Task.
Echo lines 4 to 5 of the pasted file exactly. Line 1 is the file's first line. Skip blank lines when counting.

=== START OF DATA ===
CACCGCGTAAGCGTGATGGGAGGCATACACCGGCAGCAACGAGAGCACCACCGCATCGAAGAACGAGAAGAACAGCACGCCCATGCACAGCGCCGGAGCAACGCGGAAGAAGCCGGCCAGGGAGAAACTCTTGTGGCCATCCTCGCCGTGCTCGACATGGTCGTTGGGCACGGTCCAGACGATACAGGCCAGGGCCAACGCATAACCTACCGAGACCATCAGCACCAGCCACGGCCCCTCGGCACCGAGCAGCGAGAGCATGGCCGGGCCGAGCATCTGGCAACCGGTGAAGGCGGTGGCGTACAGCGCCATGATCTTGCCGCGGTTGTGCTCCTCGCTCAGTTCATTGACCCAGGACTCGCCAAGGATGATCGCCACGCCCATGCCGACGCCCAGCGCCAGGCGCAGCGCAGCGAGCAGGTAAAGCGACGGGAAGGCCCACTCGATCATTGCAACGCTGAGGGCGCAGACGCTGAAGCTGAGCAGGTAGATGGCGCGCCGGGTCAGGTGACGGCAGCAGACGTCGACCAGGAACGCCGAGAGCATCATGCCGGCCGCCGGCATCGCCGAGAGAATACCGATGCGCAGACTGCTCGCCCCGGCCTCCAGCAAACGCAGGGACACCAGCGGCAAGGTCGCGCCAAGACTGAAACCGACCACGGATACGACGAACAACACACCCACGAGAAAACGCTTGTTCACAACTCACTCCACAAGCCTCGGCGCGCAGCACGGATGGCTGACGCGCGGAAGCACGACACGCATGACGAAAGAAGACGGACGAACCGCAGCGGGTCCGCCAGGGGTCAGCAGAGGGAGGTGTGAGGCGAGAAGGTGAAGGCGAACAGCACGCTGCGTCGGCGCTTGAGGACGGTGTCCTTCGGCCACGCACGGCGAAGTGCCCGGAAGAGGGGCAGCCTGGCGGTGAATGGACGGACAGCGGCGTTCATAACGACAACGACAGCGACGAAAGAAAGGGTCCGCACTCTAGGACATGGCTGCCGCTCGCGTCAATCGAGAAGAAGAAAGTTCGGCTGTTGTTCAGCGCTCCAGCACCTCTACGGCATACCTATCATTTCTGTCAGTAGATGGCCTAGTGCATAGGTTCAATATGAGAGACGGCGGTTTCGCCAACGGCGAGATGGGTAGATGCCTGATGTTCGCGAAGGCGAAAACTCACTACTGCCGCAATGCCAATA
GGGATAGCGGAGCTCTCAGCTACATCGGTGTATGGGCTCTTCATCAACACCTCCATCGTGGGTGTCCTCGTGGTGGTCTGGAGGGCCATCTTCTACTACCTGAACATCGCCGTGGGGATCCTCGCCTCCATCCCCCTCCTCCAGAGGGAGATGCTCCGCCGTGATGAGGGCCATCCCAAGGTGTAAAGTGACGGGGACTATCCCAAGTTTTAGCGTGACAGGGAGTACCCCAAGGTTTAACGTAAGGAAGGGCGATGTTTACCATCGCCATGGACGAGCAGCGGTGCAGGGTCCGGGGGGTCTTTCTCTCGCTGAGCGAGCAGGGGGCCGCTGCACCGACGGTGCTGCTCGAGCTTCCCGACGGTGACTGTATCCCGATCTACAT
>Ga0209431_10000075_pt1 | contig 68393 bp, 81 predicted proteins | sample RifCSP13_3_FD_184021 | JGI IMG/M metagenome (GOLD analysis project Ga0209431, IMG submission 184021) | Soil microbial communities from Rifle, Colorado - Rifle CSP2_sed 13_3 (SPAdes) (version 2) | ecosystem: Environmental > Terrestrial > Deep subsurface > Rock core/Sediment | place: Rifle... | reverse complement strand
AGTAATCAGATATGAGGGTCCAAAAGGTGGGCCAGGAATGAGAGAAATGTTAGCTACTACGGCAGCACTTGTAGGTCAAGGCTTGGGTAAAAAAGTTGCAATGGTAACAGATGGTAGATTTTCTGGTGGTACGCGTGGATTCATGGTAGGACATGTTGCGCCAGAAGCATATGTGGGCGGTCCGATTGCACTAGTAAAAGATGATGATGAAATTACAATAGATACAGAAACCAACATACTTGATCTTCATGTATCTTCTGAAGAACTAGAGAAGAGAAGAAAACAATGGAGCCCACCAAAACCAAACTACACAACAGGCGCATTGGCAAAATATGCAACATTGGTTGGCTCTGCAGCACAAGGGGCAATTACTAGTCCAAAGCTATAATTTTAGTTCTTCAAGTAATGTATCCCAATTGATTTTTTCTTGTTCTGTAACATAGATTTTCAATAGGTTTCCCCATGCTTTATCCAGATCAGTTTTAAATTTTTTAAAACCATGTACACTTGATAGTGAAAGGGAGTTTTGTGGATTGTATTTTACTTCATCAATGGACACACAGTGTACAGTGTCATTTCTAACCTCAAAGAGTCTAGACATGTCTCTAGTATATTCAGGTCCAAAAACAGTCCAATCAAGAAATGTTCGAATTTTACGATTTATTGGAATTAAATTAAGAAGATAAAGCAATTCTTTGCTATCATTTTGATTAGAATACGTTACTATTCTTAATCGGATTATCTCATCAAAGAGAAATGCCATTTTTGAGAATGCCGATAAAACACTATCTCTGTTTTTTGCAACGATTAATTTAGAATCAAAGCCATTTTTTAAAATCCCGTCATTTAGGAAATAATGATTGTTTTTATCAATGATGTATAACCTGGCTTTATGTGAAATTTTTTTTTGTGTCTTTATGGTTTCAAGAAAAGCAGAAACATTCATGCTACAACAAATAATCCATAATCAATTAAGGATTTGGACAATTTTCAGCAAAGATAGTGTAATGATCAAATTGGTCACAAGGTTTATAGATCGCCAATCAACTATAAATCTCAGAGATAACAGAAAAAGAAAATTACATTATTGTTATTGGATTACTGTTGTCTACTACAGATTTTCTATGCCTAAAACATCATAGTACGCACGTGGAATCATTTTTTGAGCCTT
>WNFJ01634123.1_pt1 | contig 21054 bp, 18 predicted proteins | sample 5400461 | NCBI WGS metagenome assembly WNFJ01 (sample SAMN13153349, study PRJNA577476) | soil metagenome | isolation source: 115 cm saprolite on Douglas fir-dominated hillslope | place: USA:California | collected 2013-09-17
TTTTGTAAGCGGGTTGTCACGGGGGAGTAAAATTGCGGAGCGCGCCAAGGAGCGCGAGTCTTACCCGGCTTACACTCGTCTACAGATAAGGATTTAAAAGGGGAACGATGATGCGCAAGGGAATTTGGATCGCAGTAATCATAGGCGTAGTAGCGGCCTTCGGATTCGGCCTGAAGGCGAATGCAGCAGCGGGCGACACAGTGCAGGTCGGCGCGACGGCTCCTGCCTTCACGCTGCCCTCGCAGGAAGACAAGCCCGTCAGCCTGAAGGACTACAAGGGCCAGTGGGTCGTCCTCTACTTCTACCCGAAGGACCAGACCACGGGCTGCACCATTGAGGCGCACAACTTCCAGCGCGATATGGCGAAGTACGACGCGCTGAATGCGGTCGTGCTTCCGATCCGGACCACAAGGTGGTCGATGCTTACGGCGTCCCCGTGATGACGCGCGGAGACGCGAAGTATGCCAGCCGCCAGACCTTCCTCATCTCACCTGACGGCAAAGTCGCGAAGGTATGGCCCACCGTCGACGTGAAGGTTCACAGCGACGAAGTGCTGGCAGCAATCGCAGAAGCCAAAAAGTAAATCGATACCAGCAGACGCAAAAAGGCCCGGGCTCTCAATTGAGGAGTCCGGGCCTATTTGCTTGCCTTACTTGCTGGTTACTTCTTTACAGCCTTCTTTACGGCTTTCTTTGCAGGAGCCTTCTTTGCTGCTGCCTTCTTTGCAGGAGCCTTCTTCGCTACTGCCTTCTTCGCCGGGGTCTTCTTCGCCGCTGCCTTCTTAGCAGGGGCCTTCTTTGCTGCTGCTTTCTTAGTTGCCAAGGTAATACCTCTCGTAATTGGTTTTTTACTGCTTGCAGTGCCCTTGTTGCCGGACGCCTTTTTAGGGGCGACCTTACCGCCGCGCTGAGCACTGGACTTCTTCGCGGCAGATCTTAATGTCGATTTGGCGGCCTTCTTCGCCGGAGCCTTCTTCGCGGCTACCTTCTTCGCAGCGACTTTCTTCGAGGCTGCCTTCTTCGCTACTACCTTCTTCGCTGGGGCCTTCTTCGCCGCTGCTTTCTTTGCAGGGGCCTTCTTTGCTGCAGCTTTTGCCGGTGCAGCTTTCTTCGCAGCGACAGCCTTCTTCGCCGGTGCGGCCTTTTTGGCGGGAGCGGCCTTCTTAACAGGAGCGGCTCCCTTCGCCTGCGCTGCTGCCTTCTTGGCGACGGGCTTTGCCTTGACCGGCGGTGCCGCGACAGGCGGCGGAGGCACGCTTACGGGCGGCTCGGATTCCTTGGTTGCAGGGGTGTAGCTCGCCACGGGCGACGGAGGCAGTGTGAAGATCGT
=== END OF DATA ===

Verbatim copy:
AGTAATCAGATATGAGGGTCCAAAAGGTGGGCCAGGAATGAGAGAAATGTTAGCTACTACGGCAGCACTTGTAGGTCAAGGCTTGGGTAAAAAAGTTGCAATGGTAACAGATGGTAGATTTTCTGGTGGTACGCGTGGATTCATGGTAGGACATGTTGCGCCAGAAGCATATGTGGGCGGTCCGATTGCACTAGTAAAAGATGATGATGAAATTACAATAGATACAGAAACCAACATACTTGATCTTCATGTATCTTCTGAAGAACTAGAGAAGAGAAGAAAACAATGGAGCCCACCAAAACCAAACTACACAACAGGCGCATTGGCAAAATATGCAACATTGGTTGGCTCTGCAGCACAAGGGGCAATTACTAGTCCAAAGCTATAATTTTAGTTCTTCAAGTAATGTATCCCAATTGATTTTTTCTTGTTCTGTAACATAGATTTTCAATAGGTTTCCCCATGCTTTATCCAGATCAGTTTTAAATTTTTTAAAACCATGTACACTTGATAGTGAAAGGGAGTTTTGTGGATTGTATTTTACTTCATCAATGGACACACAGTGTACAGTGTCATTTCTAACCTCAAAGAGTCTAGACATGTCTCTAGTATATTCAGGTCCAAAAACAGTCCAATCAAGAAATGTTCGAATTTTACGATTTATTGGAATTAAATTAAGAAGATAAAGCAATTCTTTGCTATCATTTTGATTAGAATACGTTACTATTCTTAATCGGATTATCTCATCAAAGAGAAATGCCATTTTTGAGAATGCCGATAAAACACTATCTCTGTTTTTTGCAACGATTAATTTAGAATCAAAGCCATTTTTTAAAATCCCGTCATTTAGGAAATAATGATTGTTTTTATCAATGATGTATAACCTGGCTTTATGTGAAATTTTTTTTTGTGTCTTTATGGTTTCAAGAAAAGCAGAAACATTCATGCTACAACAAATAATCCATAATCAATTAAGGATTTGGACAATTTTCAGCAAAGATAGTGTAATGATCAAATTGGTCACAAGGTTTATAGATCGCCAATCAACTATAAATCTCAGAGATAACAGAAAAAGAAAATTACATTATTGTTATTGGATTACTGTTGTCTACTACAGATTTTCTATGCCTAAAACATCATAGTACGCACGTGGAATCATTTTTTGAGCCTT
>WNFJ01634123.1_pt1 | contig 21054 bp, 18 predicted proteins | sample 5400461 | NCBI WGS metagenome assembly WNFJ01 (sample SAMN13153349, study PRJNA577476) | soil metagenome | isolation source: 115 cm saprolite on Douglas fir-dominated hillslope | place: USA:California | collected 2013-09-17